Of course, he didn’t mention how different she looked now that she was clean. = why would he?  It's not his job to go around complimenting her or making comments on how different she looks from one phase to the next.  What an unnecessary, egotistical sentence.


5

When are we going to quit with the phrases about being people trained to kill without hesitation, trained to protect which involves being able to kill, everything's about killing.  Is anyone in here NOT trained to kill, other than her fellow slaves?
I mean, there's making it clear that this is an assassin story and then there's, wait for it...OVERKILL.
Ah, yes.  I amuse myself endlessly.


6

He found her beautiful, = can we please stop saying in fiction that people ‘found others beautiful'? 
"Eureka!"
Yeah, see?  The whole Eureka thing really doesn't work as well unless it's something equally as entertaining as Diogenes buck naked in the streets of Athens screaming off his head about something no one has any idea of.
I wonder if he was ever forced to explain himself for that stunt.


7

“Yes,” he said, “you’d vanish with three arrows buried in your spine.” =  THANK you.  It’s nice to know that someone around here is currently capable of giving this balloon-headed wisp of a popinjay a setdown.

The Crown Prince of Adarlan stared at his father unblinkingly, waiting for him to speak. =  He may have actually done this and be good at it, but it reminds me that every time I see this phrase in a story, I want to ask the author if they’ve tried staring unblinkingly—not the childhood game but adult, focused, serious—and if they could do it or not.
It's not as easy as the words make it sound, believe you me.

His father rose from his throne and pointed at the map painted on the far wall of his council chamber. “I am the conqueror of this continent, and soon to be ruler of all Erilea. You will not question me.” =  WHY must all fathers/kings in stories say ‘you will not question me’.
Sidenote, the default I usually hear in my head when I see this used is Anthony Head in his role of Uther Pendragon in BBC's Merlin.  Which was actually a believable instance of its use.
Point is.
Let's stop repeating the same old same old.  Why couldn't he say, "Feel free to question me all you like, if you fancy a night without supper."  Or if he can't manage snark, why couldn't he say, "Not another word, brat..."??

End of the seventh chapter already?  I must admit I'm not impressed yet. 



And there you have it.  My snarky but honest thoughts as I read the first seven chapters of Throne of Glass.  Have you read it?  Can you tell me why you like it without starting a war?  (I prefer to wait to go into a war until I have more information.)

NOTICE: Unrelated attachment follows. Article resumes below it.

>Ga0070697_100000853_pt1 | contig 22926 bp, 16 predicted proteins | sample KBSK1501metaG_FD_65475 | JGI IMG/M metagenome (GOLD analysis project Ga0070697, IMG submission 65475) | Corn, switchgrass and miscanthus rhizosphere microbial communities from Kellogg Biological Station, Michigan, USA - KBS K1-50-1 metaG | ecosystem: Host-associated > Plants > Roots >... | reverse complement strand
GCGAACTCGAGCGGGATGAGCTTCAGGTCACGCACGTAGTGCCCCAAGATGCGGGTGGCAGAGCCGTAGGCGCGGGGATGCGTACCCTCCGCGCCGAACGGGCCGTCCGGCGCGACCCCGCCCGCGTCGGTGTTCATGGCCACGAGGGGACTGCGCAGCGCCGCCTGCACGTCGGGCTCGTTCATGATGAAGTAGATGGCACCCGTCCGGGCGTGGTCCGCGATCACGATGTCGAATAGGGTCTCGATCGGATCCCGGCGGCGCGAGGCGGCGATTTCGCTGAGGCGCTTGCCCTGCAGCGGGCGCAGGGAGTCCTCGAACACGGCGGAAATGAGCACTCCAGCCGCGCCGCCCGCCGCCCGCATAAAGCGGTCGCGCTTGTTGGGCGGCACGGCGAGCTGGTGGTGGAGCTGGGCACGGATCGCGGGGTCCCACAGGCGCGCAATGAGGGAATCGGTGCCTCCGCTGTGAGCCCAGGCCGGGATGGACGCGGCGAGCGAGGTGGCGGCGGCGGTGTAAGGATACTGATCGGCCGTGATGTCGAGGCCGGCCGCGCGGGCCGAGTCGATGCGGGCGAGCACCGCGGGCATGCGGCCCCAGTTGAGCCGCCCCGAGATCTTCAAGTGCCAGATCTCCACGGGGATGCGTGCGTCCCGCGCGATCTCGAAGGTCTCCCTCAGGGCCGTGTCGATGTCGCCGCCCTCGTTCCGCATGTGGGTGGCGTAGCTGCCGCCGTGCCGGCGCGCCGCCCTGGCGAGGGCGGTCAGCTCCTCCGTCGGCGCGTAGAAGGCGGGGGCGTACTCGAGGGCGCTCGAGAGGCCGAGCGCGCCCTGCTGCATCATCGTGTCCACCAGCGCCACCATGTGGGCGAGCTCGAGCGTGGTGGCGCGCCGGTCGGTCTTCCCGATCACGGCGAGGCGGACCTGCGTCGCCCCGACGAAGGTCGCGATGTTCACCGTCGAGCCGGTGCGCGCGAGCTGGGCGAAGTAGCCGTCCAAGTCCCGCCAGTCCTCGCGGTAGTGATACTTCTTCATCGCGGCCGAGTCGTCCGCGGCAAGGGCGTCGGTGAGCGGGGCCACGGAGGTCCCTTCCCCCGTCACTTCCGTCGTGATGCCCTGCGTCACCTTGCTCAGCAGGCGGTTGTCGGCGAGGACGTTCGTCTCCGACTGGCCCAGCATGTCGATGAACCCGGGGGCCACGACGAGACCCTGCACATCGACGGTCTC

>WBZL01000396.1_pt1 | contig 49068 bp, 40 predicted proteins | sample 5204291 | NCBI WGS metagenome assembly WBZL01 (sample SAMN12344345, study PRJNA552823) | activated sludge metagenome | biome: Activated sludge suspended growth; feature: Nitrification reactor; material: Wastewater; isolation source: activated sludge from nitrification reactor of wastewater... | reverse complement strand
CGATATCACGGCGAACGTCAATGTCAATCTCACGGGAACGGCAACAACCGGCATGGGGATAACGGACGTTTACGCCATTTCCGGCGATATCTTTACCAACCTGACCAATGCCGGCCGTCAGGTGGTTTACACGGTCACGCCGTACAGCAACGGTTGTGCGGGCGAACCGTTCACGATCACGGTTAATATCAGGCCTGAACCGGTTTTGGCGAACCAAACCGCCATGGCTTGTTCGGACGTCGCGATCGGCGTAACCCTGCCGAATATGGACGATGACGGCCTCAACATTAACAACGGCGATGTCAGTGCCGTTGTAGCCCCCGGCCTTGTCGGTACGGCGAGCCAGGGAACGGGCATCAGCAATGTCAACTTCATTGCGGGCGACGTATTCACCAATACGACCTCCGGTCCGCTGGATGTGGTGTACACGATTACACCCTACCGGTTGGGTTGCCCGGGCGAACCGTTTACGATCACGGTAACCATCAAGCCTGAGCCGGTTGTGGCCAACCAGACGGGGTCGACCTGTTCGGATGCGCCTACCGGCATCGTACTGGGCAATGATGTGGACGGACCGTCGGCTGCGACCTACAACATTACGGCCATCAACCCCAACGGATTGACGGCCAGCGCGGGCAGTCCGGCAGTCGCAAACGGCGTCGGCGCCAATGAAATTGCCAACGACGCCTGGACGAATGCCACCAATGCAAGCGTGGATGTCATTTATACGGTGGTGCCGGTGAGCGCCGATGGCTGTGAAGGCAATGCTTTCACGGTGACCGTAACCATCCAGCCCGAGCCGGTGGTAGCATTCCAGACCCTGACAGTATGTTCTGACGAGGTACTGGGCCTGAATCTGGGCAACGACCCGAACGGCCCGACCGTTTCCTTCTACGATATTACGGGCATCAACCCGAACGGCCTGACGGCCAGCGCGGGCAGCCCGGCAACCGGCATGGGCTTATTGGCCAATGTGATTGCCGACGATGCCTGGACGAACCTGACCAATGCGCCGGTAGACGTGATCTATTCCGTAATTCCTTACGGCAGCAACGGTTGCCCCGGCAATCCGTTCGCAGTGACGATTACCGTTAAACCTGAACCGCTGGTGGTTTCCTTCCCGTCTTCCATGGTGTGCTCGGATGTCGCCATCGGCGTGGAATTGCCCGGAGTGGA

Saturday, November 10, 2018

Know Your Novel Part 1: The Rowan Cipher






My writing buddies and anyone who has done NaNo 'with' me or who knows much about me will be able to tell you that I always pick my NaNo project well in advance (read: a month beforetime a.k.a. at the beginning of October) because I need the time to plot it out before I begin.

At the beginning of October 2018, I wasn't at all sure what I wanted to do for NaNo.  Then one night, an idea came, I fleshed it out over the weekend, and by the middle of the next week had pretty much decided it was going to be my NaNo.  This was par for the course for me.  I talked it over with my MuseTwin and brainstorm partner, I threw the idea at Kate, I did a lot of plotting, I described it to a few other people.  The plotting went great, I had enough to go on to start the novel, which I was describing as 'a modern Korean Macbeth with dragons'.  I loved the idea, I was excited about it.

And then life decided that it favored a rather brutal approach to the last week and a half of the month.

And I wasn't sure that was the novel I needed to be doing right then.  I loved the idea, but the more I thought about it, it wasn't quite the right novel for my frame of mind.

What to do?

Fortunately, there was another book I'd mostly plotted and which was waiting, even to having written out several snippets.  I already knew and loved the characters and the plot.  I adored the world.  I'd spent a lot of hours thinking about this novel, playing with collages and aesthetics, figuring out the pieces of this story.

So, I switched novels.

And I'm very glad I did.  The other one waits still, ready for its moment in the spotlight, but this one is the one I need to be writing right now.


The totally sweet and fun and terrific Christine at Musings of an Elf has created a tag for us to showcase our NaNo novels.  I had the answers all written out with the novel I was going to do, so belatedly, here are my answers to the tag with the novel I am doing: The Rowan Cipher, book 1 in the Pendragons and Pimpernels series.



1. What first sparked the idea for this novel?
King Arthur.
Basically.
I've loved the tales of Arthurian Legend since I was a child of seven or eight.  I fell in love with Arthur, with Lancelot too, with Gawain, with the ever-epic Merlin, with Percival, I wanted to be the Lady of the Lake or the best friend of Guenivere (c'mon, girl, let me give you a few tips about handling that many men at a time), wanted to smack a bunch of them and tell them to get their heads out of inconvenient places and THINK a little more, etc.

Arthurian Legend has sparked so many stories for me.

And between re-watching episodes of Merlin with my sister and watching old episodes of Mission Impossible, I had the nucleus of this series come together in my head.  A private security company, missions of high importance, personnel inspired by Arthurian characters.